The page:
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For the starter your float is a tad high. But if you have consumption al the time is OK. I had 13,8v absorb with 30mins and 4a tail current. Was not enough for my usage. To bring it u to 97-98% I used absorbed to 14v 40mins and 4a tail current for a 400ah bank. Float regardless of usage at 3,35vpc or 13,4v. Any higher you are charging not floating. To sustain the load, it does not need to drop in bulk, it can happily hold in float constant voltage and supply power to loads almost the full rated output of charger.

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Apr 27, 2016
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Also will this screw my smart shunt readings up as I wondering how you workout out the SOC with absorption and float at the same voltage
No, the voltage levels are irrelevant for this type of SOC meter. Basically it counts the electrons flowing in and out of the battery, that are causing the chemical reaction inside the battery. It does this by reading the flow rate, ie amps, at regular intervals, and calculating the charge, minute by minute. I could tell you the number of electrons in one amp-hour of charge, but it's a bit large, so we normally just count the amp-hours.
 
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May 19, 2020
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Thanks , I'm using about 9-11W in storage to power the Raspberry 3+B, 2 serial convertors, USB GPS etc. So does that class as continuous consumption. However it seems sensible for me to drop the float to 13.4. The 14.6V Absorption I got off the spec sheet which copied into my first post- is that worth bringing down a bit as well, having read Raul comment regarding usage?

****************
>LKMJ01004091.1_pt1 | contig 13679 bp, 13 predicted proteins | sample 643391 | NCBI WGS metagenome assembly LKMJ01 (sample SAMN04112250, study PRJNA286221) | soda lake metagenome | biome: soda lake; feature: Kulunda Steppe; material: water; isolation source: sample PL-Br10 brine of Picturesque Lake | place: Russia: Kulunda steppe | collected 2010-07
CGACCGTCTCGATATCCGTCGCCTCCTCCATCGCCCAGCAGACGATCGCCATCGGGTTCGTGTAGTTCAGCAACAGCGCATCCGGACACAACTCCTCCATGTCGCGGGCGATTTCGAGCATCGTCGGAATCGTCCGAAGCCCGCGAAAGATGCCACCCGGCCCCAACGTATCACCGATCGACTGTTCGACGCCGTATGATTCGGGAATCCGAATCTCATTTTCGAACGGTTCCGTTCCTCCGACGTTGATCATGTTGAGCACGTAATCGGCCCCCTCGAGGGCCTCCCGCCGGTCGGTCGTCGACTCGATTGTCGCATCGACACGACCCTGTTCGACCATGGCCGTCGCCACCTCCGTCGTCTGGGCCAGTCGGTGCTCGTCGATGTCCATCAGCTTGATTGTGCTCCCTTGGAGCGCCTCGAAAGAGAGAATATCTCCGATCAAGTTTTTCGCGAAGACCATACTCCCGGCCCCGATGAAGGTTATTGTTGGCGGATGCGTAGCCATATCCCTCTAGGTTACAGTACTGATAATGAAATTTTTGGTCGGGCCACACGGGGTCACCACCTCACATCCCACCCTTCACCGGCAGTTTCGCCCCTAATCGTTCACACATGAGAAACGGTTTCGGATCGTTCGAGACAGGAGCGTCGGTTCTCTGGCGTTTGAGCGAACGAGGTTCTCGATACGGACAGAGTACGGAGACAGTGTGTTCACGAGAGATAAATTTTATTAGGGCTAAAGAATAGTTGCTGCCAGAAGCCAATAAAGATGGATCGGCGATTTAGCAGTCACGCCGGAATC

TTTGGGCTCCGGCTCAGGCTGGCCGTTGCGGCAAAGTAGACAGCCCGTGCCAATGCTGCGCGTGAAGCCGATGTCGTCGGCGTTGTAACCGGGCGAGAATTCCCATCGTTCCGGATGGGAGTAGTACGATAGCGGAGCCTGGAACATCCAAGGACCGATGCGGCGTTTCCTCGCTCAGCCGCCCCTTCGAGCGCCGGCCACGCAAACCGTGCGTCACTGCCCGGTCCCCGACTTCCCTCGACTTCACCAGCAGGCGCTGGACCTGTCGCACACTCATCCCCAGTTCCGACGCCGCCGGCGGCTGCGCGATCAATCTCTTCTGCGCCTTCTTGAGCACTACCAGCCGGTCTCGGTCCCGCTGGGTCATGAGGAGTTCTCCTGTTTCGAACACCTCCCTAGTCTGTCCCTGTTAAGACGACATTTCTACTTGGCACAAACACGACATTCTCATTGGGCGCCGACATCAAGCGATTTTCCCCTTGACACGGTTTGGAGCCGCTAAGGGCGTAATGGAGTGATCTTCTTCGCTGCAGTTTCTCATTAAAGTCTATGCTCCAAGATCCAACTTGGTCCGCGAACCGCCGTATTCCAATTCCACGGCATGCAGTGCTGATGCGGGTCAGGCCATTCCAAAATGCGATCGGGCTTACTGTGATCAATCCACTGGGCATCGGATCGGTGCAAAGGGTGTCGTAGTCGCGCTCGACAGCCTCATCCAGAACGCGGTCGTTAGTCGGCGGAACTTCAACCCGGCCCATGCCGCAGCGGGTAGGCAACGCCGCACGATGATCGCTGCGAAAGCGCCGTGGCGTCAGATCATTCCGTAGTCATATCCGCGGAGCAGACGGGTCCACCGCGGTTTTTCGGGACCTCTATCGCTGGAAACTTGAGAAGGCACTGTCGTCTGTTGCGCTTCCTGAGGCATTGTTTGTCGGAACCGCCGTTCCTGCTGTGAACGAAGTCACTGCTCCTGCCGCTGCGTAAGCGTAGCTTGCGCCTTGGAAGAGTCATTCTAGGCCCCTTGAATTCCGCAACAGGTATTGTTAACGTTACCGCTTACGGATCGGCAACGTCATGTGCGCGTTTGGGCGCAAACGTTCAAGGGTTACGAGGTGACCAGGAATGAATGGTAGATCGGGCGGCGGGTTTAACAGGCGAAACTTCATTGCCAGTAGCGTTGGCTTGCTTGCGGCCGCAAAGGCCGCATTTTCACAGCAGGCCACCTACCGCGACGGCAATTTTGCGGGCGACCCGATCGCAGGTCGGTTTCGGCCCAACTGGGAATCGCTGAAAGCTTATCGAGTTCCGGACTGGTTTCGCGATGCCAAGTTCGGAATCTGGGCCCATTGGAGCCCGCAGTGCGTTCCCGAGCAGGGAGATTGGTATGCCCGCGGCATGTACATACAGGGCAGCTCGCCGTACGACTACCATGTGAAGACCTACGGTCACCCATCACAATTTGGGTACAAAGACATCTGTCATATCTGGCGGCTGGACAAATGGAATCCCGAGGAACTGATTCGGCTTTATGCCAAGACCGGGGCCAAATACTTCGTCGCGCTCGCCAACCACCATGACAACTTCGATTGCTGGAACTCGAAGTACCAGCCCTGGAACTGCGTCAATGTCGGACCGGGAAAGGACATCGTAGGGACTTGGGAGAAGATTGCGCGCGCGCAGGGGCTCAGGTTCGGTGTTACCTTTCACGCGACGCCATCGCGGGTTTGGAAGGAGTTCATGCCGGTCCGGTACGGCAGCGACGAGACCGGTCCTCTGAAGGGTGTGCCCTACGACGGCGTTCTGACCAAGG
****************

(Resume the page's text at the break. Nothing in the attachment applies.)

Dec 2, 2019
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If in storage, absorb 13,6v and float 13,4v in my case, but I have a constant drain of at least 20w I think. That’s rpi , 3 serial converters, camera and router. If you don’t have high drain, reduce absorb time to 5mins.
The only think will interfere with the shunt is charged voltage setting versus absorb setting on the chargers. This will determine when to reset the clock to 0. I would not worry about it as long as the charged voltage in the shunt is set high enough to prevent synchronisation .

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OP
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May 19, 2020